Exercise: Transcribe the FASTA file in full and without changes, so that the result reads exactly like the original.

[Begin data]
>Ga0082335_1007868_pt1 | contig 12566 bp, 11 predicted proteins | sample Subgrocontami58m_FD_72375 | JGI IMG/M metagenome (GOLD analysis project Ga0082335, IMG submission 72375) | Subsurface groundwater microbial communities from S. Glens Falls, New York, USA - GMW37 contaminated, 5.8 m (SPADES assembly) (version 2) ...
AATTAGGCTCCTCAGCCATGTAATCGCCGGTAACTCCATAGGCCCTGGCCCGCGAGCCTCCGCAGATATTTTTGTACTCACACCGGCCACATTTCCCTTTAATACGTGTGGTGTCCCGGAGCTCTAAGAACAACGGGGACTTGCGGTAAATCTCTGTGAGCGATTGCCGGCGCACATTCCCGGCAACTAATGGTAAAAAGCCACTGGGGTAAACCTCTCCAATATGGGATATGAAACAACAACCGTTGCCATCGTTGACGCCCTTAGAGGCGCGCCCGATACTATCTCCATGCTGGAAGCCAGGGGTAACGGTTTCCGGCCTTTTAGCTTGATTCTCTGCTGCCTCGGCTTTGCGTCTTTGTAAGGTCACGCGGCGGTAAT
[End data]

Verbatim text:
>Ga0082335_1007868_pt1 | contig 12566 bp, 11 predicted proteins | sample Subgrocontami58m_FD_72375 | JGI IMG/M metagenome (GOLD analysis project Ga0082335, IMG submission 72375) | Subsurface groundwater microbial communities from S. Glens Falls, New York, USA - GMW37 contaminated, 5.8 m (SPADES assembly) (version 2) ...
AATTAGGCTCCTCAGCCATGTAATCGCCGGTAACTCCATAGGCCCTGGCCCGCGAGCCTCCGCAGATATTTTTGTACTCACACCGGCCACATTTCCCTTTAATACGTGTGGTGTCCCGGAGCTCTAAGAACAACGGGGACTTGCGGTAAATCTCTGTGAGCGATTGCCGGCGCACATTCCCGGCAACTAATGGTAAAAAGCCACTGGGGTAAACCTCTCCAATATGGGATATGAAACAACAACCGTTGCCATCGTTGACGCCCTTAGAGGCGCGCCCGATACTATCTCCATGCTGGAAGCCAGGGGTAACGGTTTCCGGCCTTTTAGCTTGATTCTCTGCTGCCTCGGCTTTGCGTCTTTGTAAGGTCACGCGGCGGTAAT